That they did. On one Oakton fourth-quarter possession, Cooper came through on a blitz from Day’s blind side and hammered the 5-foot-8, 168-pound quarterback. The next play, a second down, defensive end Jono Petrovitch chased Day down as he released a pass, which was incomplete. On third down, the opposite end, Dustin McManaman sacked Day for a 5-yard loss, setting up a fourth-and-21 punt.

Oakton got the ball back with 3:43 left in the game. Middle linebacker Jackie Watkins snatched a short Day pass intended for a tight end out of the air, giving Hylton the ball back with 2:57 remaining.

Watkins went to the sideline knowing that was a big play, but he said it was made on instinct.

“[Day] dropped back to pass, and I just jumped and caught it,” Watkins said. “I don’t even know what happened, I just jumped.”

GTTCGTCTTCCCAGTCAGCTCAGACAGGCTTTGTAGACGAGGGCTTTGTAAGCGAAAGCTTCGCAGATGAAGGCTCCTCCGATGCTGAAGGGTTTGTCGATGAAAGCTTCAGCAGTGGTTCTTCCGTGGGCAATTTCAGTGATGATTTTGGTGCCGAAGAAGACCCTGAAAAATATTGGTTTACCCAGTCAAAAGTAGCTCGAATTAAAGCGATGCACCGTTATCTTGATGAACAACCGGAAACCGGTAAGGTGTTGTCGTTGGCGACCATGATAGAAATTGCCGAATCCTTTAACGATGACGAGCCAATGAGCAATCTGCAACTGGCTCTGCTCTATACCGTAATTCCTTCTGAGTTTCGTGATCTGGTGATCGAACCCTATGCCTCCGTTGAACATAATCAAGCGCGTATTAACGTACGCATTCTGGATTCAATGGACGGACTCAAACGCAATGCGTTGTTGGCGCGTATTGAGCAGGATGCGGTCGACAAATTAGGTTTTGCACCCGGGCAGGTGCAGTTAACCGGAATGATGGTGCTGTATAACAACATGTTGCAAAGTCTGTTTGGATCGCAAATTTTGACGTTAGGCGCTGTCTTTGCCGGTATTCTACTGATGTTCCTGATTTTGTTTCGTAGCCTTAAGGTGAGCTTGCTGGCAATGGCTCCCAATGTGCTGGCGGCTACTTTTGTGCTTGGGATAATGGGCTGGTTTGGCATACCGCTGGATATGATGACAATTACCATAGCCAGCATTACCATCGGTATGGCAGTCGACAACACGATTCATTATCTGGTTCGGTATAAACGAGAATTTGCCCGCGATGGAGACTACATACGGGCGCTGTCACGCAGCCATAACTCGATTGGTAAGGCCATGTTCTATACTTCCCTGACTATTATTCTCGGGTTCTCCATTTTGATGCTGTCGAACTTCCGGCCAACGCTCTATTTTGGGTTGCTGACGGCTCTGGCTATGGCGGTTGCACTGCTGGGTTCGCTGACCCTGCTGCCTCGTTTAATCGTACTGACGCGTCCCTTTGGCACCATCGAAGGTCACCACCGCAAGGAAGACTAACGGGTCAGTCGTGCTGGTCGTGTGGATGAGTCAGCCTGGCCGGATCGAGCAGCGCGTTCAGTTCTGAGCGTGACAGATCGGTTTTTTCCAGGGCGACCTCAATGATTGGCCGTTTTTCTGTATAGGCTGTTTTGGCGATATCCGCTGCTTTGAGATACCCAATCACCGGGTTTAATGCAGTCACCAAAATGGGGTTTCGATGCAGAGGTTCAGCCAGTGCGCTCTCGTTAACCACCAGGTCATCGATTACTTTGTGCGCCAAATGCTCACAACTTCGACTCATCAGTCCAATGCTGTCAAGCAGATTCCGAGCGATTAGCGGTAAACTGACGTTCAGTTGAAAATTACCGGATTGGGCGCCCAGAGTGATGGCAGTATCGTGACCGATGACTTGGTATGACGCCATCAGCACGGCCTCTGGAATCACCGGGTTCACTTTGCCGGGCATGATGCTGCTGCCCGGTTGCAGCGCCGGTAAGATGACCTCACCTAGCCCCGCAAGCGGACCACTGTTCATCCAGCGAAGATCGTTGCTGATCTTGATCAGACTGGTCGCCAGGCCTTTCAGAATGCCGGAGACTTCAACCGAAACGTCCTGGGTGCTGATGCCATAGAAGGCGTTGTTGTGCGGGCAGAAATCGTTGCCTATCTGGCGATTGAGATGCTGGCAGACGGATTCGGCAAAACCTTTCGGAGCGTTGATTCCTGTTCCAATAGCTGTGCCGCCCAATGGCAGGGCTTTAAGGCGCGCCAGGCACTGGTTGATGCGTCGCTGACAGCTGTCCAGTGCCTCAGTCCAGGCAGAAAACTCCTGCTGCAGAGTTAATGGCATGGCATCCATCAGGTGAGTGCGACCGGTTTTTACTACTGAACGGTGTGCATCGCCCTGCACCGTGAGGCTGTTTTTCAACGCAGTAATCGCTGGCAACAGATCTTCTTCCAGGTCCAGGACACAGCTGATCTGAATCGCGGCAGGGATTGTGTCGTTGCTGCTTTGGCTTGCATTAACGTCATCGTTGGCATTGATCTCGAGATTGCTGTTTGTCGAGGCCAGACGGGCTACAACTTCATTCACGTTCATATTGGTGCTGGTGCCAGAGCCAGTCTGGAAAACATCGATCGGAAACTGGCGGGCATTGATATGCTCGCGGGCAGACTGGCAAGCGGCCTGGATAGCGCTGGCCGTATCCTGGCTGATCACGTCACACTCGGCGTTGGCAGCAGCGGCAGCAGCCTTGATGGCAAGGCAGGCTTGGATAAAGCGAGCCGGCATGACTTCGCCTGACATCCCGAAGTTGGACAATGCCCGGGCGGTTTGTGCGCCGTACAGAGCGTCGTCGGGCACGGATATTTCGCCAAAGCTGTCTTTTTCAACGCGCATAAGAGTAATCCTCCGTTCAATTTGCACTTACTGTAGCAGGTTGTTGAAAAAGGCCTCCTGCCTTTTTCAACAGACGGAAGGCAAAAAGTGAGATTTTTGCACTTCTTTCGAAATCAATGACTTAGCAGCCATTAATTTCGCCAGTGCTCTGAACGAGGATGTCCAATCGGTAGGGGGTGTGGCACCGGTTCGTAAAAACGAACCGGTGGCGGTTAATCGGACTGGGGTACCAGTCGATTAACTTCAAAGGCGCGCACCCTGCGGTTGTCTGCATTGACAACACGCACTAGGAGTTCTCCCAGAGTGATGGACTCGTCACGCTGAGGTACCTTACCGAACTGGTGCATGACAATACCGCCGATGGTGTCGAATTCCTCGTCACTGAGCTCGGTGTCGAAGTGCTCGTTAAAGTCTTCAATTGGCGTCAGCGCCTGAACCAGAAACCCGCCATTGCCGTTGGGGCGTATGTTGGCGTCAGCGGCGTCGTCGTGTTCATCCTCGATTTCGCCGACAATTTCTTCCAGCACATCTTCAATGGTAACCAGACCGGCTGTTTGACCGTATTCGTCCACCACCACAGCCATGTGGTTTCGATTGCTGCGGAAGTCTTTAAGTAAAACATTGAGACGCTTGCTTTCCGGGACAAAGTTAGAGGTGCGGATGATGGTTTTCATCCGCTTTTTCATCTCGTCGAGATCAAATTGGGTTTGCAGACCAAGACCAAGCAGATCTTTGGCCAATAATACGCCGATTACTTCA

Oakton burned its three timeouts and got the ball back once more, with 2:19 left. Petrovitch, who finished with a team-high 10 tackles, hurried Day into an incompletion on first down. Donovan Bates made a stop on a quick screen and then Petrovitch pressured Day again, with Overton nearly intercepting his pass. On a last gasp fourth-and-18 with 1:22 left, Cooper batted down a pass, and the celebration slowly began.

“They were real physical, they got to their assignments,” Day said. “It’s no shock they got to the state final. They just gave us nowhere to go.”

Of course, that’s been the M.O. all season for Hylton’s defense. Saturday’s shutout was the Bulldogs’ eighth, and that doesn’t include their 12-6 double overtime loss to Woodbridge, when the game was tied 0-0 after regulation. Hylton has given up just 56 points all season, an average of four per game.